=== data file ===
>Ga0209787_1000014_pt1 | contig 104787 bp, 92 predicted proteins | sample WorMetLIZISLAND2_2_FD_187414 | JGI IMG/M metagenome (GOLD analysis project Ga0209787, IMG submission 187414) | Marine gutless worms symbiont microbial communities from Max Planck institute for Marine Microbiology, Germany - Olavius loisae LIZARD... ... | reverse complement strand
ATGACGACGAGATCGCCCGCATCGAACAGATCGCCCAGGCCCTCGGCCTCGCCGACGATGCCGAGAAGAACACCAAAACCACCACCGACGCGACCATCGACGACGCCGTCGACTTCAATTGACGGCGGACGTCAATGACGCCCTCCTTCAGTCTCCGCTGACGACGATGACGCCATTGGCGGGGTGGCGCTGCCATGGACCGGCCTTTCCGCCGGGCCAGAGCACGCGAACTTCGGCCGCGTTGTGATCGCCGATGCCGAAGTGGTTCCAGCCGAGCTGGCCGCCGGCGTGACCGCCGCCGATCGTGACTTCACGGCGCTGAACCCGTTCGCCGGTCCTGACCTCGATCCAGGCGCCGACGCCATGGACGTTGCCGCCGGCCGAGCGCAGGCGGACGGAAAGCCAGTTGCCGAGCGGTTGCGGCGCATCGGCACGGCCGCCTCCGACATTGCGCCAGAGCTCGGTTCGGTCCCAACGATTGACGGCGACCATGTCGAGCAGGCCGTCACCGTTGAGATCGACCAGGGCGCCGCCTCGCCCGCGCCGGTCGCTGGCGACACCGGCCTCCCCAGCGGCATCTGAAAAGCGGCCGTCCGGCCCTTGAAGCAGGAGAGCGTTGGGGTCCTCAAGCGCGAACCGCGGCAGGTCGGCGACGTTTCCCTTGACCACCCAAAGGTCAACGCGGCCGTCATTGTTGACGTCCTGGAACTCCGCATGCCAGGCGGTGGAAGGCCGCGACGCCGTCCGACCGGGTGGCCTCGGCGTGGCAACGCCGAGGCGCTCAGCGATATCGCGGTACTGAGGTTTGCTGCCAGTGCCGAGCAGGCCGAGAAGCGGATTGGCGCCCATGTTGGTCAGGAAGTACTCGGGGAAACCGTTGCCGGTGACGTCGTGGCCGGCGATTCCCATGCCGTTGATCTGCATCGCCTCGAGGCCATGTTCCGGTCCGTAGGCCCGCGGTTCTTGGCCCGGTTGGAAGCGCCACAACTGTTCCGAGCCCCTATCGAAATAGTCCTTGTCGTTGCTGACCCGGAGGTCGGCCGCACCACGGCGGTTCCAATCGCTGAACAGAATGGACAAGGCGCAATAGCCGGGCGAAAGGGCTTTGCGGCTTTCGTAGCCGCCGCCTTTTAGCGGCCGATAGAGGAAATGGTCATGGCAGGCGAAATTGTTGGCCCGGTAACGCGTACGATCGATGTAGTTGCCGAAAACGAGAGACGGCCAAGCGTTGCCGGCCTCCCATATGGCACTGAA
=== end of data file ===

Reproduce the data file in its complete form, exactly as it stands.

>Ga0209787_1000014_pt1 | contig 104787 bp, 92 predicted proteins | sample WorMetLIZISLAND2_2_FD_187414 | JGI IMG/M metagenome (GOLD analysis project Ga0209787, IMG submission 187414) | Marine gutless worms symbiont microbial communities from Max Planck institute for Marine Microbiology, Germany - Olavius loisae LIZARD... ... | reverse complement strand
ATGACGACGAGATCGCCCGCATCGAACAGATCGCCCAGGCCCTCGGCCTCGCCGACGATGCCGAGAAGAACACCAAAACCACCACCGACGCGACCATCGACGACGCCGTCGACTTCAATTGACGGCGGACGTCAATGACGCCCTCCTTCAGTCTCCGCTGACGACGATGACGCCATTGGCGGGGTGGCGCTGCCATGGACCGGCCTTTCCGCCGGGCCAGAGCACGCGAACTTCGGCCGCGTTGTGATCGCCGATGCCGAAGTGGTTCCAGCCGAGCTGGCCGCCGGCGTGACCGCCGCCGATCGTGACTTCACGGCGCTGAACCCGTTCGCCGGTCCTGACCTCGATCCAGGCGCCGACGCCATGGACGTTGCCGCCGGCCGAGCGCAGGCGGACGGAAAGCCAGTTGCCGAGCGGTTGCGGCGCATCGGCACGGCCGCCTCCGACATTGCGCCAGAGCTCGGTTCGGTCCCAACGATTGACGGCGACCATGTCGAGCAGGCCGTCACCGTTGAGATCGACCAGGGCGCCGCCTCGCCCGCGCCGGTCGCTGGCGACACCGGCCTCCCCAGCGGCATCTGAAAAGCGGCCGTCCGGCCCTTGAAGCAGGAGAGCGTTGGGGTCCTCAAGCGCGAACCGCGGCAGGTCGGCGACGTTTCCCTTGACCACCCAAAGGTCAACGCGGCCGTCATTGTTGACGTCCTGGAACTCCGCATGCCAGGCGGTGGAAGGCCGCGACGCCGTCCGACCGGGTGGCCTCGGCGTGGCAACGCCGAGGCGCTCAGCGATATCGCGGTACTGAGGTTTGCTGCCAGTGCCGAGCAGGCCGAGAAGCGGATTGGCGCCCATGTTGGTCAGGAAGTACTCGGGGAAACCGTTGCCGGTGACGTCGTGGCCGGCGATTCCCATGCCGTTGATCTGCATCGCCTCGAGGCCATGTTCCGGTCCGTAGGCCCGCGGTTCTTGGCCCGGTTGGAAGCGCCACAACTGTTCCGAGCCCCTATCGAAATAGTCCTTGTCGTTGCTGACCCGGAGGTCGGCCGCACCACGGCGGTTCCAATCGCTGAACAGAATGGACAAGGCGCAATAGCCGGGCGAAAGGGCTTTGCGGCTTTCGTAGCCGCCGCCTTTTAGCGGCCGATAGAGGAAATGGTCATGGCAGGCGAAATTGTTGGCCCGGTAACGCGTACGATCGATGTAGTTGCCGAAAACGAGAGACGGCCAAGCGTTGCCGGCCTCCCATATGGCACTGAA